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Sligo University Hospital

Sligo University Hospital provides high-quality healthcare to the people of Sligo, Leitrim, South Donegal and West Cavan.

SUH provides Acute Inpatient, Outpatient, and Day Services as well as Regional Specialty Services in Ophthalmology and Ear, Nose and Throat Services.

SUH has a Medical Academy with NUI Galway which includes clinical rotations/ education for medical students from NUI Galway on Sligo University Hospital Campus.

Main Phone Number: +353 (0)71 917 1111

 

Click here for information on our antenatal classes

Sligo University Hospital providing skin cancer advice at the Ploughing Championships

Experts from the Dermatology Department at Sligo University Hospital will be at the HSE Stand at the National Ploughing Championships from 18 to 20 September to offer skin cancer information to visitors.

Sligo University Hospital’s Endoscopy Department achieves JAG Accreditation

Last month, following completion of an in-depth accreditation checklist and site assessment, the Endoscopy Department at Sligo University Hospital was successfully awarded accreditation through the UK based accreditation programme for Gastrointestinal Endoscopy known as the Joint Advisory Group or JAG.

The JAG accreditation is regarded as one of the most innovative in the healthcare sector and focuses on a model of care which is patient-centred and work force based.

Sligo University Hospital - Big Switch Off

Over the August bank holiday weekend, Sligo University Hospital took part in the “Big Switch Off” organised by the Office of Public Works and the HSE’s National Health and Sustainability Office. The aim was to conserve as much electrical and thermal energy as possible across the campus over the weekend and the efforts will be repeated over the October bank holiday weekend.

Green Campus information and health screening day at Sligo University Hospital

To celebrate European Sustainability Energy day and European Obesity Day, Sligo University Hospital hosted a ‘Green Campus’ health screening day for staff, patients and service users in its main foyer on 16 May.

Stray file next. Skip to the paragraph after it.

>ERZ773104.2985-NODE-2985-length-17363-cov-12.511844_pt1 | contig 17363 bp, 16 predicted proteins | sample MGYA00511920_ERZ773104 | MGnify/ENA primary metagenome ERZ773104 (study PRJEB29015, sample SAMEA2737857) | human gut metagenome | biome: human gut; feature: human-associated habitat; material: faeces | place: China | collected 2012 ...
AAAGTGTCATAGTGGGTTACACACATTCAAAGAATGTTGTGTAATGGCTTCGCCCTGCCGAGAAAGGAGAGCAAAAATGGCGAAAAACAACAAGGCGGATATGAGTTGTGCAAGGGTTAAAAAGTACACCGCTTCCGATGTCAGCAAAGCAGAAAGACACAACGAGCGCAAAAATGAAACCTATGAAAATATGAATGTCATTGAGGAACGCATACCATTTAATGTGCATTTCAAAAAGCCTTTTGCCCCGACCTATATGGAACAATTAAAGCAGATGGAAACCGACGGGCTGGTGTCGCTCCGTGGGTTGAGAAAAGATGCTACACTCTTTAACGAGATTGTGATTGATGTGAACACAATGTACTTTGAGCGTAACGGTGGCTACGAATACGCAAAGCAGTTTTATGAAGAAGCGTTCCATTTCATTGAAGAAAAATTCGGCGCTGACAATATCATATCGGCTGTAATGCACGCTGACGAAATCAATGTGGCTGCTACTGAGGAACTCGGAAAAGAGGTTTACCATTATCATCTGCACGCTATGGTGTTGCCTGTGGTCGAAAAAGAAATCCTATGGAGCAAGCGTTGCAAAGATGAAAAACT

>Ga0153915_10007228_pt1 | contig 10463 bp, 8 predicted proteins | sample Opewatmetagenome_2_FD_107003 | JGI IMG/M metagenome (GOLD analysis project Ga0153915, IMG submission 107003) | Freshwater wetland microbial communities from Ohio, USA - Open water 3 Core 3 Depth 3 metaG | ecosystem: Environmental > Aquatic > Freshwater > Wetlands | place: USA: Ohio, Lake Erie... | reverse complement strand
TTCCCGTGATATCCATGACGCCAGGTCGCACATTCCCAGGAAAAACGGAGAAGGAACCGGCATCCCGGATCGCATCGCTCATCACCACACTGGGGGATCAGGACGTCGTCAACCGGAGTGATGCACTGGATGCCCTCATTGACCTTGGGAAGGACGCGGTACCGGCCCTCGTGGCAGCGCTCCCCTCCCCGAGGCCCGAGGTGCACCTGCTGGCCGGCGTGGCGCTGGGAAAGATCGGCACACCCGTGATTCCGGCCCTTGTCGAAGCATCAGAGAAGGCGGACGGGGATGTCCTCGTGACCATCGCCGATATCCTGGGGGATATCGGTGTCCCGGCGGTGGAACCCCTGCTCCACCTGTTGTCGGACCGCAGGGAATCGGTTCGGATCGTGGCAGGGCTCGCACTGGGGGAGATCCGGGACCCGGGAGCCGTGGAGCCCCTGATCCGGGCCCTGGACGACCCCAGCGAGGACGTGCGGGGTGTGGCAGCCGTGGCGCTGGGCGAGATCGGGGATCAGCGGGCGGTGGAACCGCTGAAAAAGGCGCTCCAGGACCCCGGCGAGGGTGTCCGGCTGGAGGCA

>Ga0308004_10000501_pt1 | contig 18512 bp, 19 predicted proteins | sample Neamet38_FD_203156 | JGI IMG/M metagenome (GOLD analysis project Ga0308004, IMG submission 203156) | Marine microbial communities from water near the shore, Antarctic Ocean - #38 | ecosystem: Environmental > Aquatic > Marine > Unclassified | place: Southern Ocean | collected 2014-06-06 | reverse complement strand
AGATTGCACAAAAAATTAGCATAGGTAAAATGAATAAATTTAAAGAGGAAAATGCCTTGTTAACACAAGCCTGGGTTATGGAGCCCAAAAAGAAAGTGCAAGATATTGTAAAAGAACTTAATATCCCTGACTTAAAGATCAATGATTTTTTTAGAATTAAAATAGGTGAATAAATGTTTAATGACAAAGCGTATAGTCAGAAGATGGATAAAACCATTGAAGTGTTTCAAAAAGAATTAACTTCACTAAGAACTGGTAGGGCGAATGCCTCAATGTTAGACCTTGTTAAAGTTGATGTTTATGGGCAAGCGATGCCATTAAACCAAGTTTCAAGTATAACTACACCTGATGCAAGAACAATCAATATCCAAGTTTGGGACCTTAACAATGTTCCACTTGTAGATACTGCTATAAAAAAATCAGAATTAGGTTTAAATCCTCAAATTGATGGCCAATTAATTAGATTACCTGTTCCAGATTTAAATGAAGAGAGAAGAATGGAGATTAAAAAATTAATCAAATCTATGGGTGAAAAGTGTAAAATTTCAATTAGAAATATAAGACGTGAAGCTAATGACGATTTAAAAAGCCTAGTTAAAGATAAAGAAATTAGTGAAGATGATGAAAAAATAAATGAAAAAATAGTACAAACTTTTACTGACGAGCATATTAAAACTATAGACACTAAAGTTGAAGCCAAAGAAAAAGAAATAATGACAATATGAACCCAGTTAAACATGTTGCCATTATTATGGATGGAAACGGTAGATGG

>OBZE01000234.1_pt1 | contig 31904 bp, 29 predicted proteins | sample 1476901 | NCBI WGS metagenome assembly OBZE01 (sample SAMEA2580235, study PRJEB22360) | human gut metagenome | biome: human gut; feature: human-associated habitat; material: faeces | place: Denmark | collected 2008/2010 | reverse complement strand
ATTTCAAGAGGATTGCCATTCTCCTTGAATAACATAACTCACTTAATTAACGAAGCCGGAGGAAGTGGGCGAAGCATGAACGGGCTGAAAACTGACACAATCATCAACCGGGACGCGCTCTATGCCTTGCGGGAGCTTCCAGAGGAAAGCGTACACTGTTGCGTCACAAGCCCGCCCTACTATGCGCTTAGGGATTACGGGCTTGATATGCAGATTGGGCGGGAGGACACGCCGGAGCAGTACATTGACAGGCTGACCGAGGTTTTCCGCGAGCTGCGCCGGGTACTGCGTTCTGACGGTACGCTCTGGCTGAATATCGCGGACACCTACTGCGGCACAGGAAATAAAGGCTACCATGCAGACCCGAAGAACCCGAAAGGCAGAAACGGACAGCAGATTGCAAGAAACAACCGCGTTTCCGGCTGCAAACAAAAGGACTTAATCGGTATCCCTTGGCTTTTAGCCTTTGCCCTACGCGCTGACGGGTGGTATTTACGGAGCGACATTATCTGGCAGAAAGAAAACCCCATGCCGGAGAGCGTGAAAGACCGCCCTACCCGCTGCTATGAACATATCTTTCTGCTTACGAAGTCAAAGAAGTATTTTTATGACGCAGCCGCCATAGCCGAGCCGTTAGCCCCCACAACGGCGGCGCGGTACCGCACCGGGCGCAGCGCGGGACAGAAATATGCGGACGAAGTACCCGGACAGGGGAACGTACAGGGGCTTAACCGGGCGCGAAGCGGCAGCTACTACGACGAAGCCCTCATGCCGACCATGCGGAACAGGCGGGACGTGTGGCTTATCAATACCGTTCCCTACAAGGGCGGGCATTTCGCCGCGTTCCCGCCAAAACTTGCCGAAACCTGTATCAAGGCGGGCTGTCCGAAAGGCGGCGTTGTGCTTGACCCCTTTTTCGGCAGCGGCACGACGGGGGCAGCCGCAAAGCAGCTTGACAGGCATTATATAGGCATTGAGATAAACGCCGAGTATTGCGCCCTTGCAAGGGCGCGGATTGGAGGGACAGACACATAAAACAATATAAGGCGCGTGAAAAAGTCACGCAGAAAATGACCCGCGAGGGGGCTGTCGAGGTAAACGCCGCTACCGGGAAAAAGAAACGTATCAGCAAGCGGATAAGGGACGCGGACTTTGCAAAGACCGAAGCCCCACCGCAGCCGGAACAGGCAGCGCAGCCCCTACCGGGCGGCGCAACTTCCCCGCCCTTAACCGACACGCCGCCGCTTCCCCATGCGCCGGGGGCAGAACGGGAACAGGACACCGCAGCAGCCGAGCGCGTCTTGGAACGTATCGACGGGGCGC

Step challenge 2018 at Sligo University Hospital

Sligo University hospital registered for the Smarter Travel Step to Health challenge which commenced on 23rd of April and concluded 27th of May 2018. The steps to health challenge was a 5 week step challenge which required participants to record their daily step counts using a pedometer. Participants were given a pedometer and record card to enable them to record their daily step counts. Participants were required to record their daily step counts 7 days a week for 5 weeks.

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Saolta University Health Care Group (formally West/North West Hospitals Group) is one of six new hospital groups announced by the Minister for Health, Dr. James Reilly TD in May, 2013, as part of a re-organisation of public hospitals into more efficient and accountable hospital groups that will deliver improved outcomes for patients.

 
 
The Group's Academic Partner is NUI Galway.
 
By working in groups, hospital services will be provided by the hospitals in each group based on the evidence-based needs of their populations. Each group of hospitals will work together as single cohesive entities managed as one, to provide acute care for patients in their area, integrating with community and primary care. This will maximise the amount of care delivered locally, whilst ensuring complex care is safely provided in larger hospitals.
 
The objectives of the groups are to:
  • Achieve the highest standard of quality and uniformity in hospital care across the group;
  • Deliver cost effective hospital care in a timely and sustainable manner;
  • Encourage and support clinical and managerial leaders;
  • Ensure high standards of governance, both clinical and corporate and recruit and retain high quality nurses, NCHDs, consultants, allied health professionals and administrators in all our hospitals.
 
Saolta University Health Care Group has 1,770 beds and 7,620 staff and a budget of €600m.
 
OUR MISSION STATEMENT

Patients are at the heart of everything we do.  Our mission is to provide high quality and equitable services for all by delivering care based on excellence in clinical practice, teaching, and research, grounded in kindness, compassion and respect, whilst developing our staff and becoming a model employer.

 

OUR VISION STATEMENT

Our Vision is to build on excellent foundations already laid, further developing and integrating our Group, fulfilling our role as an exemplar, and becoming the first Trust in Ireland.